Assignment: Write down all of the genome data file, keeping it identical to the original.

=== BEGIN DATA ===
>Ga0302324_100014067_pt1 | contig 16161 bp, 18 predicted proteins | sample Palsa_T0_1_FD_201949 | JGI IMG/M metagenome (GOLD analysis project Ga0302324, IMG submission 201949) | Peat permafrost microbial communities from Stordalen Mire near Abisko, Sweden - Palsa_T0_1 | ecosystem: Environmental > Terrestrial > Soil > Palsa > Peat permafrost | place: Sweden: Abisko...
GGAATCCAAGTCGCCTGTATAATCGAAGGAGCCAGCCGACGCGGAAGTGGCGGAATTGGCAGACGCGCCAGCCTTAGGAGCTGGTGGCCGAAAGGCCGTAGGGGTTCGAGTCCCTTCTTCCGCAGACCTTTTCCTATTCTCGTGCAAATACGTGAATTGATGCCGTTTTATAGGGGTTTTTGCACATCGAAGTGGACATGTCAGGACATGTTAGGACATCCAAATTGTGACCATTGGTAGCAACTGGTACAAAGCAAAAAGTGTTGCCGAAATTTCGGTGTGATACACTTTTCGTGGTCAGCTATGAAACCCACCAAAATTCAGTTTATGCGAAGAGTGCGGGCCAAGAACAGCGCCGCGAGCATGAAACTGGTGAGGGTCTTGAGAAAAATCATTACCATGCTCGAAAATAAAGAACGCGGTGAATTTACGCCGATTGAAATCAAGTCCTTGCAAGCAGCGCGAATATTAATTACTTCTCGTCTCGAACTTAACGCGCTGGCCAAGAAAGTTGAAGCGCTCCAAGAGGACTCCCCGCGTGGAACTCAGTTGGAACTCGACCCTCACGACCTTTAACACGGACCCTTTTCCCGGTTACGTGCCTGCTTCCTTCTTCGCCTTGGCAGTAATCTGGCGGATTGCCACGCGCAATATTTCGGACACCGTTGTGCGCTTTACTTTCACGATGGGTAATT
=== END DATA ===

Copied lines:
>Ga0302324_100014067_pt1 | contig 16161 bp, 18 predicted proteins | sample Palsa_T0_1_FD_201949 | JGI IMG/M metagenome (GOLD analysis project Ga0302324, IMG submission 201949) | Peat permafrost microbial communities from Stordalen Mire near Abisko, Sweden - Palsa_T0_1 | ecosystem: Environmental > Terrestrial > Soil > Palsa > Peat permafrost | place: Sweden: Abisko...
GGAATCCAAGTCGCCTGTATAATCGAAGGAGCCAGCCGACGCGGAAGTGGCGGAATTGGCAGACGCGCCAGCCTTAGGAGCTGGTGGCCGAAAGGCCGTAGGGGTTCGAGTCCCTTCTTCCGCAGACCTTTTCCTATTCTCGTGCAAATACGTGAATTGATGCCGTTTTATAGGGGTTTTTGCACATCGAAGTGGACATGTCAGGACATGTTAGGACATCCAAATTGTGACCATTGGTAGCAACTGGTACAAAGCAAAAAGTGTTGCCGAAATTTCGGTGTGATACACTTTTCGTGGTCAGCTATGAAACCCACCAAAATTCAGTTTATGCGAAGAGTGCGGGCCAAGAACAGCGCCGCGAGCATGAAACTGGTGAGGGTCTTGAGAAAAATCATTACCATGCTCGAAAATAAAGAACGCGGTGAATTTACGCCGATTGAAATCAAGTCCTTGCAAGCAGCGCGAATATTAATTACTTCTCGTCTCGAACTTAACGCGCTGGCCAAGAAAGTTGAAGCGCTCCAAGAGGACTCCCCGCGTGGAACTCAGTTGGAACTCGACCCTCACGACCTTTAACACGGACCCTTTTCCCGGTTACGTGCCTGCTTCCTTCTTCGCCTTGGCAGTAATCTGGCGGATTGCCACGCGCAATATTTCGGACACCGTTGTGCGCTTTACTTTCACGATGGGTAATT